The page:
The world’s biggest radio telescope: “Five-hundred-meter Aperture Spherical radio Telescope” or FAST, is located in the Dawodang depression in Pingtang County, Guizhou Province, southwest China, nicknamed “The Eye of Heaven” or “Heavenly Eye.” This scientifically important and costly project requires seismic and structural monitoring, both for the preservation of the telescope and to provide important data for researchers. Our Partner, EPC, installed a GMSplus6 unit and five GMSplus units on six cable-support towers dotting the circumference of the telescope.
The Eye of Heaven opened in July 2016. That was when construction was completed for the world’s biggest radio telescope: “Five-hundred-meter Aperture Spherical radio Telescope” or FAST, located in the Dawodang depression in Pingtang County, Guizhou Province, southwest China. Nicknamed “The Eye of Heaven” or “Heavenly Eye,” it is the size of 30 football fields and cost about 1.2 billion Yuan (£120 million). The project, under the auspices of the National Astronomical Observatories, Chinese Academy of Sciences (NAOC), aims to survey neutral hydrogen in distant galaxies and detect faint pulsars. In the first weeks of opening, more than 2,000 pulsars had already been detected. Researchers also hope FAST will improve the chances of detecting low frequency gravitational waves and help in the search for extra-terrestrial life.
Southwest China is a very seismically active region. Although the natural geography of the Dawodang depression where the telescope was sited makes it ideal for this purpose, the mountainous area is situated along several faults. This scientifically-important and costly project requires seismic and structural monitoring, both for the preservation of the telescope and to provide important data for researchers.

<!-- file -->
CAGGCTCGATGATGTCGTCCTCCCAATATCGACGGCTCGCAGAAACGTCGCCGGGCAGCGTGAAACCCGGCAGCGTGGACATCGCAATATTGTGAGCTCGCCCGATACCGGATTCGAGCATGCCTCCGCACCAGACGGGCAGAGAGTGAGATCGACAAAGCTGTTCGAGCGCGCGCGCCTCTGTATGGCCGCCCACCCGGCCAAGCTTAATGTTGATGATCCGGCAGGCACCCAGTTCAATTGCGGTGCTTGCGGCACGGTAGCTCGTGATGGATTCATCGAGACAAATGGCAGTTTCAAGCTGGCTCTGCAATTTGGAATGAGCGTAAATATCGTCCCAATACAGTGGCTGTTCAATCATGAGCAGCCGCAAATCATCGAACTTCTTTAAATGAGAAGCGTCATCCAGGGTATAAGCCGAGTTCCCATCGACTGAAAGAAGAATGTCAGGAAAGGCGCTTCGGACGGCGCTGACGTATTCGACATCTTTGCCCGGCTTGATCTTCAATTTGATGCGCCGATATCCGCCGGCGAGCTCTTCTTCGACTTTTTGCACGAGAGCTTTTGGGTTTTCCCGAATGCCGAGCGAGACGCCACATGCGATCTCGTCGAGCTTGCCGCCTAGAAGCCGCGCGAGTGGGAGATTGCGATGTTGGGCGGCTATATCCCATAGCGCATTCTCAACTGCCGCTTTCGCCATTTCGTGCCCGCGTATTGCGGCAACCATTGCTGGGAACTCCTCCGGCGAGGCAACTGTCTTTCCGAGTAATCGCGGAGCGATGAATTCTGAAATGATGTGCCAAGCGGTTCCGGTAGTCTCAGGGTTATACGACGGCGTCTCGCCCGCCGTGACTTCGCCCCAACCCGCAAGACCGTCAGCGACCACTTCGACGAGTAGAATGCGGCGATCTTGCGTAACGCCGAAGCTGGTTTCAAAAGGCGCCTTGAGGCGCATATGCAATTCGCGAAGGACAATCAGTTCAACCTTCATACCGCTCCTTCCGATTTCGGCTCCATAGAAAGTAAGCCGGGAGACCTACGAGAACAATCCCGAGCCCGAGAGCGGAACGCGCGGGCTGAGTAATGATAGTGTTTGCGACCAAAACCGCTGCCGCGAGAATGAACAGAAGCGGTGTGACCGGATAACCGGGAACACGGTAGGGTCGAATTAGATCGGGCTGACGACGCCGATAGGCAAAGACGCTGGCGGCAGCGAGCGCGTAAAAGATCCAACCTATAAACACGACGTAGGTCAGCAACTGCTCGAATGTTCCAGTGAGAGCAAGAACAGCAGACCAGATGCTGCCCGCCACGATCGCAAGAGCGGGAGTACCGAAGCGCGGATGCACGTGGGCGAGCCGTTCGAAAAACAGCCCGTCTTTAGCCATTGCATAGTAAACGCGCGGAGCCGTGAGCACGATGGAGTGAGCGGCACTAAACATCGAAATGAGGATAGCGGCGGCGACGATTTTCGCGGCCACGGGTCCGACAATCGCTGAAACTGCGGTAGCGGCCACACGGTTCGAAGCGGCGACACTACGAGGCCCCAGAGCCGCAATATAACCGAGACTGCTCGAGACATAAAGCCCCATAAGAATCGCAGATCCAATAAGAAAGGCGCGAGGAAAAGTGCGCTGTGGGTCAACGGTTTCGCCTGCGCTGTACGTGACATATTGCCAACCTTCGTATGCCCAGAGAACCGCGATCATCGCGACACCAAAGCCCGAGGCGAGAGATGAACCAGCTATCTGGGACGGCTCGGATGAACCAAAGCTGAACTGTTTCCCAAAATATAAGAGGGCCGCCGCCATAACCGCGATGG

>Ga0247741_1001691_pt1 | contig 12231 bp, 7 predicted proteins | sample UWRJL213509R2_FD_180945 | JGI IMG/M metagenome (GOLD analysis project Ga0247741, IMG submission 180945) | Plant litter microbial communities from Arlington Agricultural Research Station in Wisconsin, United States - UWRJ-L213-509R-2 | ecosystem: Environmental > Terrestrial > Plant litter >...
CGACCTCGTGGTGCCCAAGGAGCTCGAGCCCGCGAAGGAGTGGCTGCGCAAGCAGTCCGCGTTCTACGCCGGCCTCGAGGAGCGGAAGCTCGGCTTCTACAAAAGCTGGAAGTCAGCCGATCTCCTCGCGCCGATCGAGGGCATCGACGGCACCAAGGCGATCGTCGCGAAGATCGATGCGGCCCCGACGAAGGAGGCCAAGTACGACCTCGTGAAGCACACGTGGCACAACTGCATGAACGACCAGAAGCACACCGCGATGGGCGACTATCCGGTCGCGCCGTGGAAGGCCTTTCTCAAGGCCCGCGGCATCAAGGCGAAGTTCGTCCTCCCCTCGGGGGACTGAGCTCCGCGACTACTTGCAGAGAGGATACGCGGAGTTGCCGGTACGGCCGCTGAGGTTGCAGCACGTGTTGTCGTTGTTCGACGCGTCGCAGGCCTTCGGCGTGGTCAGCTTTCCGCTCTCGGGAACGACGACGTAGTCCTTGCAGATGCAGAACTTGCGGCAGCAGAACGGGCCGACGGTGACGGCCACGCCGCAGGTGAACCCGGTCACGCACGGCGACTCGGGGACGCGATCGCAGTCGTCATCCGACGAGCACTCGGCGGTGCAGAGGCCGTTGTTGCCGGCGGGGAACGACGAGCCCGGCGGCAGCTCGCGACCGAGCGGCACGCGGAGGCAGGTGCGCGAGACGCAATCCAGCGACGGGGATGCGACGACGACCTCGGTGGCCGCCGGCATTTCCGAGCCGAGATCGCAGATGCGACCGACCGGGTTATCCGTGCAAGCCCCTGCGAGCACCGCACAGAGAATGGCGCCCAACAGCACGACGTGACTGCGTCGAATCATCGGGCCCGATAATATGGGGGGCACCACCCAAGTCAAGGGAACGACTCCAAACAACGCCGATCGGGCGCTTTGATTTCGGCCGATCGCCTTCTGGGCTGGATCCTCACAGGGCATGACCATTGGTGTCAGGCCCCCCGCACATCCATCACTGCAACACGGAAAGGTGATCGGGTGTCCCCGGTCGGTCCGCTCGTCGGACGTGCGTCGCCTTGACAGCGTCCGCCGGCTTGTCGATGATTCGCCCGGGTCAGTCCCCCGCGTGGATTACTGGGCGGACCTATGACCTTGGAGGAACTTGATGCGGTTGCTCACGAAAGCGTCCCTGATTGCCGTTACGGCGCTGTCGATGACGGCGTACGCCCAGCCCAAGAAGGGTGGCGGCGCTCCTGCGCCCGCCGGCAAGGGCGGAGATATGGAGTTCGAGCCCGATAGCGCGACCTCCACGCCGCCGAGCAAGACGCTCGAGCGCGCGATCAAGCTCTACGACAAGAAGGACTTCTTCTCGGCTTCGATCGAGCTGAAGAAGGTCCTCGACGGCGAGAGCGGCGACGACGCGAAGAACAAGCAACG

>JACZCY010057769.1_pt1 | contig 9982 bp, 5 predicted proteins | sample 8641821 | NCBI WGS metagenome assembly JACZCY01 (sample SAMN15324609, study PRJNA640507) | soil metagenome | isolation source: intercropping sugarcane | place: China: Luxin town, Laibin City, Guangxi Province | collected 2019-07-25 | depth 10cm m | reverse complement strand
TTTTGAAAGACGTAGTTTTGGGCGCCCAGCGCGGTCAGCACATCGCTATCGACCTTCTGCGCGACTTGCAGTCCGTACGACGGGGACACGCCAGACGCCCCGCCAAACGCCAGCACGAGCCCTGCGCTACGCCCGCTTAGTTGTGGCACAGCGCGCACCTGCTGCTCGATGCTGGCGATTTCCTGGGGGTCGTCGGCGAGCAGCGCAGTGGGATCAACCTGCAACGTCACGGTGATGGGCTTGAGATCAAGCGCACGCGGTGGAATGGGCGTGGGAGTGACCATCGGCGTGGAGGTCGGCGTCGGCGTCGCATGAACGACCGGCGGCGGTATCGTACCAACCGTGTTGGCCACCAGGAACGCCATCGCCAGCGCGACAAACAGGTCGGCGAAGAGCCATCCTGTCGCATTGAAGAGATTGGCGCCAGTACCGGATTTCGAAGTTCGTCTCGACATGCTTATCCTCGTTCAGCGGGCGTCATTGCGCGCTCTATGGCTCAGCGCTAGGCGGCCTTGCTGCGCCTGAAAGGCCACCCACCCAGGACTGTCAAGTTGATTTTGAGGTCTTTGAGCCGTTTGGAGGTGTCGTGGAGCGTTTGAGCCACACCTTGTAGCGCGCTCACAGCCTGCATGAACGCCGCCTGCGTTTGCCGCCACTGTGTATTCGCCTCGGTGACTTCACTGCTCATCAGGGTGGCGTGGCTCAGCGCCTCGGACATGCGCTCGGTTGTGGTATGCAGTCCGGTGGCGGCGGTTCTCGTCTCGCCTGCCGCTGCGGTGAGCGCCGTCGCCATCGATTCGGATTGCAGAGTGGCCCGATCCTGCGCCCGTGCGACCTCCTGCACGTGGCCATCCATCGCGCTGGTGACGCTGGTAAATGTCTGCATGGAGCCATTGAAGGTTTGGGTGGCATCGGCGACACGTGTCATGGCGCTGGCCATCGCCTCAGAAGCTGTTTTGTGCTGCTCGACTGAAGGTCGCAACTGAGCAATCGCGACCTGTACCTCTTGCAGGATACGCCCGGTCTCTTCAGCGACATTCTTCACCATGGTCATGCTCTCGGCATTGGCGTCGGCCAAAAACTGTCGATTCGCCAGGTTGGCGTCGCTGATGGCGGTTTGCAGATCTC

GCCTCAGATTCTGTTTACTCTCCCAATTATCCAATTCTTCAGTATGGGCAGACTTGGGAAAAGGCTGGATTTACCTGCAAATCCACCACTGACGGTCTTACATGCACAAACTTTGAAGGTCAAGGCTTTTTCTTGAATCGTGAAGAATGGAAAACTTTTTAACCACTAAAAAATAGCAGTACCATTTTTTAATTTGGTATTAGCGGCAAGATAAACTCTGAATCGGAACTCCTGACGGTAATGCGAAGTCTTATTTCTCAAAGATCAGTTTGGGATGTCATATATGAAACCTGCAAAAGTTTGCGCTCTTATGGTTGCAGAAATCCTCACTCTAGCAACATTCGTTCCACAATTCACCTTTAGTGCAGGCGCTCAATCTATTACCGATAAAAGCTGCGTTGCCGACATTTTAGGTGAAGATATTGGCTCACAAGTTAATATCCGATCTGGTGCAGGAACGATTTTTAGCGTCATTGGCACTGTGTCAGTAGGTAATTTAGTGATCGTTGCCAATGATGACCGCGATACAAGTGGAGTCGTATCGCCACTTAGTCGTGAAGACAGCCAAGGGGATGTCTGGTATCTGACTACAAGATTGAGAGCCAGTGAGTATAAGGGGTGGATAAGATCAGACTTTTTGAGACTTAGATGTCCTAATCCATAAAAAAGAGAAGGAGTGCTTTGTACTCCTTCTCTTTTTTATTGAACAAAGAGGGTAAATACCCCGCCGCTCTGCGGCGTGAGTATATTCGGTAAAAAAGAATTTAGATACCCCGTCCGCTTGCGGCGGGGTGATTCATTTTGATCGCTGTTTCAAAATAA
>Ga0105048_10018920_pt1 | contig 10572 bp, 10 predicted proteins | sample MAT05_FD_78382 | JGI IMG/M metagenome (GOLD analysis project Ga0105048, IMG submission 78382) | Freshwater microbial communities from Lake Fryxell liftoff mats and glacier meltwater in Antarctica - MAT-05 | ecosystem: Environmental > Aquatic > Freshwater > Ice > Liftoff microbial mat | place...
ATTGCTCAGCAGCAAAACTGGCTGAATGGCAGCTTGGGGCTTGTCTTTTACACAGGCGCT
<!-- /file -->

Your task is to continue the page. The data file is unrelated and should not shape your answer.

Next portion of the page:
The NAOC entrusted this work to Earth Products China Limited, or EPC. GeoSIG Partner EPC is a total solution provider in all aspects of civil engineering testing products and is a proven leader its field. A GMSplus6 unit and five GMSplus units were installed on six cable-support towers dotting the circumference of the telescope, each with a height of 150 m. The seismograph recorders are self-contained instruments equipped with uninterruptible power supply, which provides more than 24 hours of autonomy. They use an “Intelligent Adaptive Real Time Clock” (IARTC) with self-learning temperature compensation, improving the accuracy of the RTC or TXCO significantly. The IARTC is able to synchronize with GPS or NTP to UTC timing to provide high timing accuracy. The instruments’ software processes data in real time. If triggered by a seismic event, GMSplus calculates a number of event parameters and reports them to a data centre immediately.
With our eyes on the heavens and our feet on firm ground, we can achieve anything. Another Solution using GeoSIG instruments and a capable Partner demonstrating that quality and reliability can also be cost effective.